Chess Board Visualization Training

chess visualization training

Chess board visualization training is necessary in order to not miss tactics, to be able to see more combinations and to improve your chess level. Chess board visualization does not come naturally to all chess players and is something that needs to be worked on. Chess visualization is something that must be trained, and should be part of a regular chess training regimen. This type of training is one of the most neglected areas in chess improvement training, and it is the one that can increase your chess rating the most.

Chess board visualization training will improve your ability to calculate long variations and will make you a more confident and better chess player. Visualization training should take place 3-4 times per week in 5-10 minute sessions.

Board Visualization Exercise #1

Arrange the pieces on a board and look at the normal developing move for all the pieces. The White knights develop to c3 and f3, while the Black knights develop to c6 and f6. The light squared bishop develops to e2,d3,c4,b5, etc. Once you have studied the knights, bishops (regular and fianchetto positions) the castled King and rook and the four central squares (e4,d4,e5,d5) you remove all of the pieces and point and name out loud all of the normal developing squares for the pieces.

After repeating exercise 1 for the first 2-3 sessions you can then move on to exercise 2.

Board Visualization Exercise #2

Same concept as in exercise #1 but this time you do not look at the board.

– note where the four knights normally develop
– note where the four bishops normally develop
– note the four squares for the fianchettoed bishops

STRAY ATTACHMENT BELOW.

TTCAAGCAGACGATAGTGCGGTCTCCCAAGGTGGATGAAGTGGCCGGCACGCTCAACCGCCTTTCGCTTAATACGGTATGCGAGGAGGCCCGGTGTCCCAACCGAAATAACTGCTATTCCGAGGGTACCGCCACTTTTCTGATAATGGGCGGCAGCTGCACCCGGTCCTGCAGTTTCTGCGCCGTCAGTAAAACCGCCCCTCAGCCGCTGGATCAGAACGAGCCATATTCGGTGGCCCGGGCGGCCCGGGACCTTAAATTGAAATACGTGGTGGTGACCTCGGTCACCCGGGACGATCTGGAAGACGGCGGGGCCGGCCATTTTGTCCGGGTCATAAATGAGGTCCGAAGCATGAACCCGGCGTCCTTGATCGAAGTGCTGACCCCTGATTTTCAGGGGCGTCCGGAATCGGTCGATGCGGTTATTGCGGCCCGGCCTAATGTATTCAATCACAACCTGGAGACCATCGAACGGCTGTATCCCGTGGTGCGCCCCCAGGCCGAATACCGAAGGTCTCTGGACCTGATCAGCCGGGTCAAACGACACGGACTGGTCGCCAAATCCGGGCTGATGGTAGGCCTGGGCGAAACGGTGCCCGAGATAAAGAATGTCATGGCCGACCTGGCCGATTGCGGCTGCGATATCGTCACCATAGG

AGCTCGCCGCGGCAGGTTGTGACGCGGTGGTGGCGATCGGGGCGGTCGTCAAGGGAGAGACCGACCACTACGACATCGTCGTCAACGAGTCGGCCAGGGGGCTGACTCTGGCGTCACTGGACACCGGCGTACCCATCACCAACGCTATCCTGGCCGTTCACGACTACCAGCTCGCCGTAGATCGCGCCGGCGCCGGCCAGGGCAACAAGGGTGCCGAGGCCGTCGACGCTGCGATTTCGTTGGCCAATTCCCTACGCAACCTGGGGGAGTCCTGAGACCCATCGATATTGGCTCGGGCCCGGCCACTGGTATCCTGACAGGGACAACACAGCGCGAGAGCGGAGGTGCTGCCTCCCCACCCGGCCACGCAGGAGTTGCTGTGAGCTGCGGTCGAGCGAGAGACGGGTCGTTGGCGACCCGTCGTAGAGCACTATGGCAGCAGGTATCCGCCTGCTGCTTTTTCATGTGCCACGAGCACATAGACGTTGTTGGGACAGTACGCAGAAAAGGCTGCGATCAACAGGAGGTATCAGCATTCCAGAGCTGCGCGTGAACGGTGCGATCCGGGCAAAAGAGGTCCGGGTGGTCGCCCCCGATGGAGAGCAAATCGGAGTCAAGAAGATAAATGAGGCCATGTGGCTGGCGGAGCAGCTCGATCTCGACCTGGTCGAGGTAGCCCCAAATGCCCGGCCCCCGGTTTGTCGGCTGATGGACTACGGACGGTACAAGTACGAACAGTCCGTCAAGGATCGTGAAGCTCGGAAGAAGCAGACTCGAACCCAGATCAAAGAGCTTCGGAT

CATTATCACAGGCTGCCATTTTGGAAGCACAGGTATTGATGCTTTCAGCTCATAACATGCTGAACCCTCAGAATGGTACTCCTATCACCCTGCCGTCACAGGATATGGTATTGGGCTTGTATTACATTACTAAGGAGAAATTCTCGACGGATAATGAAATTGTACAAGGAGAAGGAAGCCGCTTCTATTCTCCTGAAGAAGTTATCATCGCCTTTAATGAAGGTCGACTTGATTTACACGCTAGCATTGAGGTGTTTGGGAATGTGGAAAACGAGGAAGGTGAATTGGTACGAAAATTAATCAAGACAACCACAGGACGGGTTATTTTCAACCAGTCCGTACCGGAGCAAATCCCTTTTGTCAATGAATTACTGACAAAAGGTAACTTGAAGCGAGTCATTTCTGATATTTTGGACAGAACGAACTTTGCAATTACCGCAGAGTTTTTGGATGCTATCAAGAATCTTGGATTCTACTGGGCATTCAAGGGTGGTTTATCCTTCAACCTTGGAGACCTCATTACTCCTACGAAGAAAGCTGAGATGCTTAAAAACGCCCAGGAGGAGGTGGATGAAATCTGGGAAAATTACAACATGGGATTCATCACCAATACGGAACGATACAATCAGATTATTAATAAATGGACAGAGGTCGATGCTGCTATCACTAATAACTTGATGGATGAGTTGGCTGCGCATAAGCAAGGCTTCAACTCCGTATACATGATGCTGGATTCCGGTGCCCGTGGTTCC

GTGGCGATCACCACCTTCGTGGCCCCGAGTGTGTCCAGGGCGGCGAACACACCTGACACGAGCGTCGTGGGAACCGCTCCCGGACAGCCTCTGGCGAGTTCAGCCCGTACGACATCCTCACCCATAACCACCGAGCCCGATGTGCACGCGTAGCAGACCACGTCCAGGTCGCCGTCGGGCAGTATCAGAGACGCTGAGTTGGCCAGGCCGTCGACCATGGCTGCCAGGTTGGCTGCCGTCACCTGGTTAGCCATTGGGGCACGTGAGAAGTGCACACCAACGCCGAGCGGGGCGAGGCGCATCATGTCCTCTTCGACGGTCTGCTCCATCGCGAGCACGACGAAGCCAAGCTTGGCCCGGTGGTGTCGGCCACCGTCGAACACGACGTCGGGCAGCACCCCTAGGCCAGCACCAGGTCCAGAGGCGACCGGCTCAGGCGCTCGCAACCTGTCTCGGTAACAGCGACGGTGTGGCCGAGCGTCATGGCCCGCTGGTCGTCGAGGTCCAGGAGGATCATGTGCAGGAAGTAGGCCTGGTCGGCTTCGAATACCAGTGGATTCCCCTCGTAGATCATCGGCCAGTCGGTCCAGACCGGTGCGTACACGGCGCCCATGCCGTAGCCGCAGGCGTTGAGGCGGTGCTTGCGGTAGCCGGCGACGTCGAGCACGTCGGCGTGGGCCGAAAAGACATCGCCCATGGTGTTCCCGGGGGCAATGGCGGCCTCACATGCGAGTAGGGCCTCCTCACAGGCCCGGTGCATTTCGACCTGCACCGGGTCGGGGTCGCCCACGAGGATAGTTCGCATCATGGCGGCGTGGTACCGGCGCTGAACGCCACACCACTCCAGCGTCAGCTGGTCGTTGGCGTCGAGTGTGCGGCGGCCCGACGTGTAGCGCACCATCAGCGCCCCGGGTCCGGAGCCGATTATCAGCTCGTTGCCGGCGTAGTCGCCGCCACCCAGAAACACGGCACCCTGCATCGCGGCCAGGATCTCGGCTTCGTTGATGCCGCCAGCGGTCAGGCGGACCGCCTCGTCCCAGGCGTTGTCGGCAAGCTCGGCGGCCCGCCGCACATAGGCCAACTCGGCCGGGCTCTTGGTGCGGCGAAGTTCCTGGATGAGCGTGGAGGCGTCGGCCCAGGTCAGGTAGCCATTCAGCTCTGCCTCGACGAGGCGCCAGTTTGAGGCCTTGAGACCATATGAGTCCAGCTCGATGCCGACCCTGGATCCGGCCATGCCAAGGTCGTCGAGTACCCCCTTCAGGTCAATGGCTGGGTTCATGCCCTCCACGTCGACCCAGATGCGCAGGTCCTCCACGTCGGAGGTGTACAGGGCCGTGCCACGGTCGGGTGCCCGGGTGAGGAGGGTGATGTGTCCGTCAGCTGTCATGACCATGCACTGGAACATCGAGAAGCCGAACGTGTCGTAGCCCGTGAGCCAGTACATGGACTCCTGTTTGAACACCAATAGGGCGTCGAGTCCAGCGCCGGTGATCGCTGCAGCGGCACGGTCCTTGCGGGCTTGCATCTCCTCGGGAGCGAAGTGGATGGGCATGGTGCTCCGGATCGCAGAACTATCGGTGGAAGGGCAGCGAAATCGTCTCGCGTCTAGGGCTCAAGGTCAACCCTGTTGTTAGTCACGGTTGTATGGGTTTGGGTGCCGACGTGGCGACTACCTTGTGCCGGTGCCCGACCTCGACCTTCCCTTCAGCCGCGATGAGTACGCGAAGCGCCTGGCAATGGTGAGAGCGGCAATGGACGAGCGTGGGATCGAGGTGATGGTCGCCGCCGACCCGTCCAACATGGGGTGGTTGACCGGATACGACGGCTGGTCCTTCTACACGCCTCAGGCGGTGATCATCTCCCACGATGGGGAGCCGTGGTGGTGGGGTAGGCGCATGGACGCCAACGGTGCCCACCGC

– note the squares where the King and rook are placed after castling

Board Visualization Exercise #3

After mastering exercise 1 and exercise 2 you are ready to move on to the third chess board visualization exercise.

Using the board look at all of the squares controlled by:

– a knight on c3
– a knight on f3
– a knight on c6
– a knight on f6

Then, without the use of the board repeat the exercise again visualizing the squares controlled by the knight on f3, c6 and f6.

Perform this exercise for two sessions or until you feel comfortable. You should also repeat exercise #2 until you are extremely comfortable performing it.

Remember it is important to build upon fundamentals, and exercise # 2 is an important building block in developing chess visualization skills.

Chess Board Visualization Exercise #4

Previous Exercises:
Exercise 1
Exercise 2
Exercise 3

For exercise 4, using the board look at all of the squares controlled by:

– the f1-bishop developed to e2 (place only this bishop on the board)
– the f1-bishop developed to d3, c4, b5
– the f8-bishop developed on e7, d6, c5, b4
– all remaining bishops as above

Then, without the use of the board repeat the exercise again visualizing the squares controlled by the bishops above.

Perform this exercise for 2 sessions or until you feel comfortable.

Chess Board Visualization Exercise #5

For exercises 1-4 visit the chess exercises page.

It is very important that you have mastered exercises 1-4 before starting on this exercise.

Without looking at the board, tell all the squares controlled by:
– a bishop on g2
– a bishop on g7
– a bishop on e5
– a bishop on b7
– a bishop on d2
– a bishop on c5

Chess Board Visualization Exercise #6

It is very important that you have mastered exercises 1-5 before starting on this exercise. For exercises 1-5 visit the chess exercises page.

Without looking at the board, tell all the squares controlled by:

– a bishop on b2
– a bishop on b7
– a bishop on a5
– a bishop on h4
– a bishop on d4
– a bishop on c4

Chess Board Visualization Exercise #7

It is very important that you have mastered exercises 1-6 before starting on this exercise. For exercises 1-6 visit the chess exercises page.

Without looking at the board, tell all the squares controlled by:

– a knight on c3
– a knight on e2
– a knight on f6
– a knight on d4

Chess Board Visualization Exercise #8

It is very important that you have mastered exercises 1-7 before starting on this exercise. For exercises 1-7 visit the chess exercises page.

Without looking at the board, tell all the squares controlled by:

– a knight on c6
– a knight on f3
– a knight on b2
– a knight on c5
– a knight on h7

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